“When you look at the history of coaching, usually what happened when a coach had success is his players bought in, starting with the leaders. When the leaders buy in, the rest of the players have no choice but to come along. When you have great leadership, and you have cooperative leadership with the staff, you usually have a very successful team. What happens to a lot of coaches is their leadership changes – through trades, retirement, or whatever – that’s when you reach a crisis stage. Your team’s chemistry starts to change, the way of doing business changes, and a transition phase begins. Coaches get fired in that transition phase. Trying to create new synergy and new energy while going through a leadership change and missing a bunch of guys because of it is hard to do. You win in the National Hockey League because a team’s leaders follow their coach, and the players follow the leaders. When there’s a vacuum effect taking place, that’s when it gets chaotic.”
On what happened with Bruce Boudreau in Washington:
“He’s a good coach. Sometimes there are certain horses for certain riders. Sometimes good coaches don’t fit with the personnel that’s on the team, and sometimes they fit perfect. Once you’re a good coach, you don’t all of a sudden become a bad coach. Sometimes change is good for both parties – the players and the coach. It doesn’t mean it’s a matter of bad people, it just means a fresh approach might work better. You can find other ways to do it than changing the coach, and usually if a guy’s a good coach, that option is a last resort.”
What he thinks of the level of play in hockey today:
“This is an unbelievable time to be a hockey fan – this is the highest skill level I’ve ever seen and worked with. Everybody’s a good skater, the knowledge on the players that come from junior and college is at a high level, so they’re able to adapt much quicker. The whole game is at an incredible level. I don’t care how many goals get scored, it’s all about the intensity level and the execution – this is as high as I’ve ever seen it in my life.”
His opinion on the Kings who defeated the Blues in the second round of the Western conference playoffs:
“Nothing they did surprised anybody. The division they played in was incredible — really high end teams. Just getting points out of their own division was a struggle. When they made their personnel changes with about 25 games left in the season, they became big and fast. Anybody who played them in the last 20 games knew exactly how good they were. We played them twice, and we left both games going ‘Oh my god, are they ever a good team’. Nothing they did in the playoffs was surprising.”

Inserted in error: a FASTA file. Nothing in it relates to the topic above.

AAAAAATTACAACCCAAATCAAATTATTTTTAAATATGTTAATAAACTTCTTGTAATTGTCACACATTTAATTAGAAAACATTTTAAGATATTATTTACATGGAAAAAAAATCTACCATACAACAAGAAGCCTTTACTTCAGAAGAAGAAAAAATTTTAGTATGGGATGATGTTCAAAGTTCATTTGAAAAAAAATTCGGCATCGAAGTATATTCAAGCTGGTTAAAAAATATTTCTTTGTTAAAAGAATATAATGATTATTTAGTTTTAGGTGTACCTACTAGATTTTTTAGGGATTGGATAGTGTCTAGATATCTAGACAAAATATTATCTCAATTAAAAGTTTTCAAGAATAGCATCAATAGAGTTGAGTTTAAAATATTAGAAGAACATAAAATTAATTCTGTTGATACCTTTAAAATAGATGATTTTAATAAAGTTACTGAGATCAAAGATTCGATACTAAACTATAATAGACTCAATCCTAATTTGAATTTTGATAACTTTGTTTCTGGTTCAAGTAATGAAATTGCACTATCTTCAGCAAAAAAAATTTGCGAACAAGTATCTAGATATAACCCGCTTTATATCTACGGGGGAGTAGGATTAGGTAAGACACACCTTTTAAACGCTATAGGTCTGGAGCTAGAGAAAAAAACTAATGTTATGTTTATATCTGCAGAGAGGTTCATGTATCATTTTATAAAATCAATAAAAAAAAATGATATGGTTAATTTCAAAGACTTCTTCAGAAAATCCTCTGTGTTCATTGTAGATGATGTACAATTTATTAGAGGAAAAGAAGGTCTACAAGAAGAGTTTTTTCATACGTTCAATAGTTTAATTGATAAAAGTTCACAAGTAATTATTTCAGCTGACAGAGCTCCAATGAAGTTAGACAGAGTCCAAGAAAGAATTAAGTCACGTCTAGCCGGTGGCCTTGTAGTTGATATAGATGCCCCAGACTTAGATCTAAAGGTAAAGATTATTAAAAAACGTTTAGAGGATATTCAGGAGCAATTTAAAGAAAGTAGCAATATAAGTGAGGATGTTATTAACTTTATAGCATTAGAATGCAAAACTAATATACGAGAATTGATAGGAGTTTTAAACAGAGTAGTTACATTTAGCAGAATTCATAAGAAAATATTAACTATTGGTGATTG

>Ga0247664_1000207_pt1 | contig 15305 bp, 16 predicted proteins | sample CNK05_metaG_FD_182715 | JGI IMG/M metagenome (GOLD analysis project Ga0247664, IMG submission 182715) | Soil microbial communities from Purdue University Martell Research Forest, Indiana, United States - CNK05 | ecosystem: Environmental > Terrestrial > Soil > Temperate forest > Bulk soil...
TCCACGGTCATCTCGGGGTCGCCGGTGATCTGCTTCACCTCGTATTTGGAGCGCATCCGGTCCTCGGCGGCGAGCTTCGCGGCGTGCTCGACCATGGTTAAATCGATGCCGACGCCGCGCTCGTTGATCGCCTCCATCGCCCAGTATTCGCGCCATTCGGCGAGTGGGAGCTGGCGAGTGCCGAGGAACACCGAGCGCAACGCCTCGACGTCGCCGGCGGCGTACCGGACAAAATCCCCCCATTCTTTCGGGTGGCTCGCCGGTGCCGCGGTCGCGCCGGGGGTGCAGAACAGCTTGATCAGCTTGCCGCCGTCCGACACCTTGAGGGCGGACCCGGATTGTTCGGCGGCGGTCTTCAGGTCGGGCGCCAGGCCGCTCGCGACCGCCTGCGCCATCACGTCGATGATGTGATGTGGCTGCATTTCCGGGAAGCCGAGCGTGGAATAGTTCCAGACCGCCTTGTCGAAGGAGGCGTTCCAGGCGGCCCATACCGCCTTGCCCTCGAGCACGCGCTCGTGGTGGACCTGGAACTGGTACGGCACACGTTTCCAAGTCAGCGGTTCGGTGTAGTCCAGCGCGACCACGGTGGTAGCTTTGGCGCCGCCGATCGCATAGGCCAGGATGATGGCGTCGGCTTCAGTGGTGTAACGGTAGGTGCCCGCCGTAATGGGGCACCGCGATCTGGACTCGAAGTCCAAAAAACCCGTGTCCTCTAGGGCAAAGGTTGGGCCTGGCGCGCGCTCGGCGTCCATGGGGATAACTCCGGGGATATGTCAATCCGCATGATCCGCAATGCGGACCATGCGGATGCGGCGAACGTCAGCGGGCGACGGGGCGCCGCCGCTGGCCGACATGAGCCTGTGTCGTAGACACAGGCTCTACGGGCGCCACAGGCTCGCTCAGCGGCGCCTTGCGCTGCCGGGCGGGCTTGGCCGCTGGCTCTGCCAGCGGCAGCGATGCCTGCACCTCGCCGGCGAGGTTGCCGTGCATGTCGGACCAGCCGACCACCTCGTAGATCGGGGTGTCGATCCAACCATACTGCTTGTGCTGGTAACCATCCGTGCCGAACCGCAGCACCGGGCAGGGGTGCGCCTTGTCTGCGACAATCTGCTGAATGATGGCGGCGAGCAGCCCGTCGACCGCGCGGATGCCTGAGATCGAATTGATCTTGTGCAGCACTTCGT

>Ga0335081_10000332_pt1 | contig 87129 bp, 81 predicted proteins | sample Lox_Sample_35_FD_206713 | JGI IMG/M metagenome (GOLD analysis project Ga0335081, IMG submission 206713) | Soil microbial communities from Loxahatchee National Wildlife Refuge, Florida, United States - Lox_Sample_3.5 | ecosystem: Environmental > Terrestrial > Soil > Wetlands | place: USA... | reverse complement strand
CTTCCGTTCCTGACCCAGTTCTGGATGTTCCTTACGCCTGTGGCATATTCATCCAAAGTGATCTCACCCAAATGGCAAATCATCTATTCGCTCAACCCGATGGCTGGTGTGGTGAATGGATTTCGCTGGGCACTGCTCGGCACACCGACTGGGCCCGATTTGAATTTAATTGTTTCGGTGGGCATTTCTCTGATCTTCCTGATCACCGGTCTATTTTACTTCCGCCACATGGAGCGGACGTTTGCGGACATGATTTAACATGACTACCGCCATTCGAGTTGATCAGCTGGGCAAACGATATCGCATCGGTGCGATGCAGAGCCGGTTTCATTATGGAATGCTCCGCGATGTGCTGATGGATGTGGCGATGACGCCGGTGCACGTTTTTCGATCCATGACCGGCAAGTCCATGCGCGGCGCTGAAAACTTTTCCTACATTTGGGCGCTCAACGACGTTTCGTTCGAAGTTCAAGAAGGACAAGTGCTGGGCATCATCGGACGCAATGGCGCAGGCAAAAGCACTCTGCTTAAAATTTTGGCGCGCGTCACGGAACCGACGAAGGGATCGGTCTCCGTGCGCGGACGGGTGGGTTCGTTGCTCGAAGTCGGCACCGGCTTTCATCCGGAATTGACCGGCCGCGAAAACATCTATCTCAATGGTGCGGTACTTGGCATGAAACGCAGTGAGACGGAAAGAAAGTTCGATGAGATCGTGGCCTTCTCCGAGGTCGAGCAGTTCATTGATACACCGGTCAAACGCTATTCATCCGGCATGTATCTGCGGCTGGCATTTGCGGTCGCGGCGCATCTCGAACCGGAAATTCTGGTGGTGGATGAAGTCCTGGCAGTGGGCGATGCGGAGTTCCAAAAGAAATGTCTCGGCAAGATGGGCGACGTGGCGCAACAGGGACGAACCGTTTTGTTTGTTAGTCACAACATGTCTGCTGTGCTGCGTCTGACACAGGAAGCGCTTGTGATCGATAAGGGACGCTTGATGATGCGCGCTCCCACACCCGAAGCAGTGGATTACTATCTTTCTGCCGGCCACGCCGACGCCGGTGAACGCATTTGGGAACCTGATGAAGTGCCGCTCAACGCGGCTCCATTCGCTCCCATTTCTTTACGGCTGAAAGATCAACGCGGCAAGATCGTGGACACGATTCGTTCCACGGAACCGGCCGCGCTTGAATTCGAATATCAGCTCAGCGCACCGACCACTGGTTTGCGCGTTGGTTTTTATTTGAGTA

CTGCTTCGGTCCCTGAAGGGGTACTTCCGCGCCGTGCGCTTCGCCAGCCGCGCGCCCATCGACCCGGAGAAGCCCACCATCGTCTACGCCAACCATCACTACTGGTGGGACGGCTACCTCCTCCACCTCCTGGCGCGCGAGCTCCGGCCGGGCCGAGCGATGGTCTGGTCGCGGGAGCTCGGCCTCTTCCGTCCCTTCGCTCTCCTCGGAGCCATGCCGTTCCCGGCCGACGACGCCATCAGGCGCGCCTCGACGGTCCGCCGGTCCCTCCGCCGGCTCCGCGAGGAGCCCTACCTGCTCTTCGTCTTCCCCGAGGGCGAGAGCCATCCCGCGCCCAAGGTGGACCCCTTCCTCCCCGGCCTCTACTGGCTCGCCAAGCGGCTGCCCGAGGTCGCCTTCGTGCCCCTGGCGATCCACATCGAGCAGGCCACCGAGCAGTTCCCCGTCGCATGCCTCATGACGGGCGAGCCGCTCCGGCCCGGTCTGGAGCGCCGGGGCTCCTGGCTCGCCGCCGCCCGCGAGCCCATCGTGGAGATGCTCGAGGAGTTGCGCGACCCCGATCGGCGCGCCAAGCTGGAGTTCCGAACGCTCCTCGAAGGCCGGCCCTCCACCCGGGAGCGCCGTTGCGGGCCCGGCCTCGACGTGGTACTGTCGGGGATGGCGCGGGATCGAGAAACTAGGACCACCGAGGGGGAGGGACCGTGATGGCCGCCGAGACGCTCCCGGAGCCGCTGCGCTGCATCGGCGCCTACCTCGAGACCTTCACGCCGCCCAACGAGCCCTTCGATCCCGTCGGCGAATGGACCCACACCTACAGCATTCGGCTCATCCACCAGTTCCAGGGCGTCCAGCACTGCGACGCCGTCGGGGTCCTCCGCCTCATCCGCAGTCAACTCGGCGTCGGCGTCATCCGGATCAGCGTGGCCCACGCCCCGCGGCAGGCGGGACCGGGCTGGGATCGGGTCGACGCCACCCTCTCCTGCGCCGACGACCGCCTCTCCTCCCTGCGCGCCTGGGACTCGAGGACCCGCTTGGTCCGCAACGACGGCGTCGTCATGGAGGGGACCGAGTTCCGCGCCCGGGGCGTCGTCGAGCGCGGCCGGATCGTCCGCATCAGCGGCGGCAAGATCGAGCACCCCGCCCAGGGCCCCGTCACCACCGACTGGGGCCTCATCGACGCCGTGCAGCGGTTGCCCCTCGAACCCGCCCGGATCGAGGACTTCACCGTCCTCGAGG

On the stress of coaching and how it affects you:
“Coaching requires a lot of focus, a lot of energy, and a lot of work. There’s a tremendous amount of stress on coaches, especially in our sport because there’s so many teams that can win the Stanley Cup. Quite frankly, sometimes coaches lose their energy, get frustrated, or they get critical or cynical because of the stress, the demand, and the combination of everything. Sometimes, the energy level that was there at the start isn’t there at the end. Teams decide to make changes to create a higher energy level. We all think that we should coach forever, and we all think that we should never get fired, but we don’t see the things that other people see. We don’t see the read that players have of our body language, or the little things that ownership or management see.”
On his energy level when he coached in Dallas and Columbus:
“When I got the job in Dallas, I thought that would be my first and last job. I thought I was going to coach there forever. I never thought I’d be let go in a million years. But I did. And as disappointed as I was getting let go in Columbus, the year and a half I had off gave me energy for the next five or six years. It gave me a freshness, an energy, and an enthusiasm that is necessary to coach in the NHL. As a coach, you’ve got to look in the mirror – it’s a hard look, but you have to if you want to stay current.”
On the transient nature of coaching in the NHL:
“In this business, you learn not to hang pictures. We love St. Louis and I hope I stay here forever, but you come to understand that you’re in a transient situation, and that’s just the way it is. That’s the nature of our business, and we’ve gone about living that life. I’ve got great energy right now, but the moment my energy drops, I’ll be the first guy to knock on the General Manager’s door. But the way I feel now, I feel like I could coach a long time. The players have given me faith and hope, and that’s really rejuvenated me. The players have really created an enthusiasm for me, and I can hardly wait for the season to get going. I’m going to get every ounce out of this team and myself.”